Hooniverse Asks: What other vintage automaker builds should be remade or restored?

Yesterday, Honda showed off its Chevrolet Apache pickup truck. This was an important vehicle early on in the timeline of American Honda Motor Company. And its place has been honored with a freshly restored truck done up to match the original.

Honda restored a Chevy Apache pickup

Are there any other vehicles out there like this?

Has an automaker ever had an important model taken from another automaker? If so, let us hear about it. Also, what other old milestone or iconic models should an automaker remake or restore?

The Honda-restored Chevy Apache is a sweet machine. We’re sure that others in this same vein have to exist. Tell us about them below.


  1. This put me in mind of another Honda-GM project – one that GM may rather forget about. Another iconic – though lesser known – model was the CVCC Chevy Impala.
    The GM CEO wasn’t interested in licensing Honda’s CVCC technology, and referred to it as something that “might work on some little toy motorcycle engine”.
    Honda set out to prove him wrong, and had an Impala V8 engine shipped to Japan, where they engineered and installed a CVCC system, then shipped it back to the US where it passed EPA emissions testing without the need for a catalytic converter.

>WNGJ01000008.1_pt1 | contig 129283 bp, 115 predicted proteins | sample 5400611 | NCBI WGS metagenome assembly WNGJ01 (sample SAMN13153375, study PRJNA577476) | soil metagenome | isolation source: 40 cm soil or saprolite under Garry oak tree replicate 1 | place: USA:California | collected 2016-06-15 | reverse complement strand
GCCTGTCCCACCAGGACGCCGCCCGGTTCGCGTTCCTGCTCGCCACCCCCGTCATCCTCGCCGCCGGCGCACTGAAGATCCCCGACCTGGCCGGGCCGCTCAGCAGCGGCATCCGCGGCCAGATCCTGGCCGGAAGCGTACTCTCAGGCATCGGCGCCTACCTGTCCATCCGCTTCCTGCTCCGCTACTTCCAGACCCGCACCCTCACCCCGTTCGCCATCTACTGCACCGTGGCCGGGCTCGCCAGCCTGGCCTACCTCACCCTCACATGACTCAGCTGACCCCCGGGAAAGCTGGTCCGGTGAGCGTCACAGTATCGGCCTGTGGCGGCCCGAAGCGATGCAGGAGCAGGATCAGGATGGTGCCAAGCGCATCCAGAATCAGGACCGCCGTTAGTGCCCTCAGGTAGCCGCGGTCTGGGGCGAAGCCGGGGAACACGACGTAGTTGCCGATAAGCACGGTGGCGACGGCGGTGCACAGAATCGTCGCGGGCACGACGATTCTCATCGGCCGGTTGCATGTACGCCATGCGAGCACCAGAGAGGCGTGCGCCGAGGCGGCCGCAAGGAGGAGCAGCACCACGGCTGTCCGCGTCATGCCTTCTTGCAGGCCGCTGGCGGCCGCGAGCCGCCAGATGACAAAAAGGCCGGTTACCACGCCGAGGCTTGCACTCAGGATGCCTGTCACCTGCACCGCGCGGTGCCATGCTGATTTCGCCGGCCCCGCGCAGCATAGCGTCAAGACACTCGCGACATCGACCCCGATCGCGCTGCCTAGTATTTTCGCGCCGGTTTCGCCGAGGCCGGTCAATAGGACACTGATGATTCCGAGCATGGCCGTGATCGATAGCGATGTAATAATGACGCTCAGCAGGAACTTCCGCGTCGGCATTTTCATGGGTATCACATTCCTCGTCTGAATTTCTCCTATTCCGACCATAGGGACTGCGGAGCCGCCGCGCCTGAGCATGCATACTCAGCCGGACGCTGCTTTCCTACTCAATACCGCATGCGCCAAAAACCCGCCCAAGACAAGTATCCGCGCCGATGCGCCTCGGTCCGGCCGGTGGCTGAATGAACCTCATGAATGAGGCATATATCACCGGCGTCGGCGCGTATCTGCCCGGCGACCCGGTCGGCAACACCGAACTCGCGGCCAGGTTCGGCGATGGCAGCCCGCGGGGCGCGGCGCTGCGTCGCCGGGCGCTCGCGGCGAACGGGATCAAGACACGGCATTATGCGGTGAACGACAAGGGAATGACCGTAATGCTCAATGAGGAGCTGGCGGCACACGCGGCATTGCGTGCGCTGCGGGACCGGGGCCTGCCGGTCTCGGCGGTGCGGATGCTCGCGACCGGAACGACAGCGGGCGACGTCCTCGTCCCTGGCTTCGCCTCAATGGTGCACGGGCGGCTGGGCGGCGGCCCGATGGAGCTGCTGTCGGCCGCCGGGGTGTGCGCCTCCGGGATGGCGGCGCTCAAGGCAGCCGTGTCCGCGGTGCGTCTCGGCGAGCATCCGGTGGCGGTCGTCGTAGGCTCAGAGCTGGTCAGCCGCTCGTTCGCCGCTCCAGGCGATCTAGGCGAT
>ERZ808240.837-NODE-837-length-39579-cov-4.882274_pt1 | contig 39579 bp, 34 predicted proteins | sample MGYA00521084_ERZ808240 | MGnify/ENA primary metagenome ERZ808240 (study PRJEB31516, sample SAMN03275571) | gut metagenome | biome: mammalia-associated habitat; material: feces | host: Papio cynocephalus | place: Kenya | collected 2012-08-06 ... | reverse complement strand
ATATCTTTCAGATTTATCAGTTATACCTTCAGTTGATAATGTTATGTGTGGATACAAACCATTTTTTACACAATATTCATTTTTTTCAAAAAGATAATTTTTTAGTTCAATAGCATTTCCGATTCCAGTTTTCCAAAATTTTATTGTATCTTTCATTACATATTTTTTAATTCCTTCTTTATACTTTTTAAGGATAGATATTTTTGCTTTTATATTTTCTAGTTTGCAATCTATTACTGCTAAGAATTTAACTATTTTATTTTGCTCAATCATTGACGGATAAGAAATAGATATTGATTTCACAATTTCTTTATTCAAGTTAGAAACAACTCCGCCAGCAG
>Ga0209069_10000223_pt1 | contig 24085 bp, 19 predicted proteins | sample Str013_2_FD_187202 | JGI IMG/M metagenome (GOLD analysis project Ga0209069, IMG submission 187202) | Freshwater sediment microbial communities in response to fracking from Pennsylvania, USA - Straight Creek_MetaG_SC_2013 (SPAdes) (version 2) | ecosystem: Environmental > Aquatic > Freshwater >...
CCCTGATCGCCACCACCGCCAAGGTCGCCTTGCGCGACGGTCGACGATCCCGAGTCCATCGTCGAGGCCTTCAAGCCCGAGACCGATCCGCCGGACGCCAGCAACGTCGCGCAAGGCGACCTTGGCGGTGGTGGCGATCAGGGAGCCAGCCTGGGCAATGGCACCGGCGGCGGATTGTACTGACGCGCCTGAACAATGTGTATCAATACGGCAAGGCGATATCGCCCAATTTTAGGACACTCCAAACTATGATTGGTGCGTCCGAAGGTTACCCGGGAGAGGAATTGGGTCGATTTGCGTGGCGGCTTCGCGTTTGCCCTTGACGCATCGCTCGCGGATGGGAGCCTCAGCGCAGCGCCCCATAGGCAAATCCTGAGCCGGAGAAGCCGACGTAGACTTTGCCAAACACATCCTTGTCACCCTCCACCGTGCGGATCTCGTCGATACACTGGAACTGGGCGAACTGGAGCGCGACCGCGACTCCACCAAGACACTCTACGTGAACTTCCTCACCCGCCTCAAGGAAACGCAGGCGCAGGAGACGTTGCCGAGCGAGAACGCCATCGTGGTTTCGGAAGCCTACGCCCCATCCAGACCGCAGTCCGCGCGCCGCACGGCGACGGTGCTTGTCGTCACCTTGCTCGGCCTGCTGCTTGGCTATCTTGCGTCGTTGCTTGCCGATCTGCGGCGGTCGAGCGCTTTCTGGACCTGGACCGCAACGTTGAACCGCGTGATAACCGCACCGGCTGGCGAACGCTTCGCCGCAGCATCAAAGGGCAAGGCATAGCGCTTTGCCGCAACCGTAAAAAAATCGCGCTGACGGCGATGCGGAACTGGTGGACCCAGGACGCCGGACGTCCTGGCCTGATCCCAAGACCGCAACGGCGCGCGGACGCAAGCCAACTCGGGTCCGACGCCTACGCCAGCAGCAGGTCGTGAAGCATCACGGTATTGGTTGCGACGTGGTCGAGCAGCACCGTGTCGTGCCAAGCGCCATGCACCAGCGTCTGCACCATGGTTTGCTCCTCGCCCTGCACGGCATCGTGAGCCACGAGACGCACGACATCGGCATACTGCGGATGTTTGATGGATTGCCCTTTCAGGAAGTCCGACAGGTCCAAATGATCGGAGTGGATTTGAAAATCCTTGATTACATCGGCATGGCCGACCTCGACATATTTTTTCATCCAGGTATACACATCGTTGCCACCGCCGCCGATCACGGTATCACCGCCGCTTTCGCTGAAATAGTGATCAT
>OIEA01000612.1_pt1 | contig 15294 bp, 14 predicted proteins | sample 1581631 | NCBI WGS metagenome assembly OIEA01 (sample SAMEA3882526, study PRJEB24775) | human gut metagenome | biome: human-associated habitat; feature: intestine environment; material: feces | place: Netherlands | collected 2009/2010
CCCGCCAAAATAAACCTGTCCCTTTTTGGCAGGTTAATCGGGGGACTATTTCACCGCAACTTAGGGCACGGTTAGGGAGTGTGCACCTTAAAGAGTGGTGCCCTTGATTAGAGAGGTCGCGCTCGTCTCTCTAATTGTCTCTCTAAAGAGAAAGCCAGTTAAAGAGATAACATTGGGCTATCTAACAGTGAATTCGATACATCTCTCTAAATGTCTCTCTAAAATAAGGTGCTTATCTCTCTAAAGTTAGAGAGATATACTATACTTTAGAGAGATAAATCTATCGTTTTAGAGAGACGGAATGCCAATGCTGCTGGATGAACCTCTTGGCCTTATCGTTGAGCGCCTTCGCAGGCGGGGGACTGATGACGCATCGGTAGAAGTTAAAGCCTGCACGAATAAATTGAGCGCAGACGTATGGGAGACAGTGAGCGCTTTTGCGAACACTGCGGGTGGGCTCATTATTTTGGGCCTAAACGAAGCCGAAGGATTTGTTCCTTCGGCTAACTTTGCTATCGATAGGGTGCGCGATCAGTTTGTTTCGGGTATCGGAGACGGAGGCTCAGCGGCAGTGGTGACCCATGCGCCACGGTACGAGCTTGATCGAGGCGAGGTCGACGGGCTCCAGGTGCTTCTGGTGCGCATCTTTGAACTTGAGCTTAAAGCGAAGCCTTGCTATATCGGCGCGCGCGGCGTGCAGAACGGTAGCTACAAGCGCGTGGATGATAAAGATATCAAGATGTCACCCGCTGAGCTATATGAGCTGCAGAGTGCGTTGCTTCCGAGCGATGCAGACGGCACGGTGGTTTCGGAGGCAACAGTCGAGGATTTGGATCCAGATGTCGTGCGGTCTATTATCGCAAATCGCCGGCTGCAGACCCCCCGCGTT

1. To put those figures from the EPA report into perspective.
      The catalyst on the V8 achieved a 78% reduction in hydrocarbons, a 95% reduction in carbon monoxide, and a 91% reduction in NOx emissions.
      Meanwhile,the CVCC technology pulled off a 98.5% reduction in hydrocarbons, a 98% reduction in carbon monoxide, and an 82% reduction in NOx emissions, and the manufacturing cost was lower without the rare earth metals of a catalyst.

      The use of a prechamber and some form of stratified charge is strongly rumoured to be behind the low fuel consumption and high power of current F1 engines, and this work into lean mixture running has culminated in Mazda’s Skyactiv engines which combine diesel and spark ignition operation.

      But without Soichiro Honda, himself, there, Honda doesn’t seem to indulge in engineering at the cutting edge any more.

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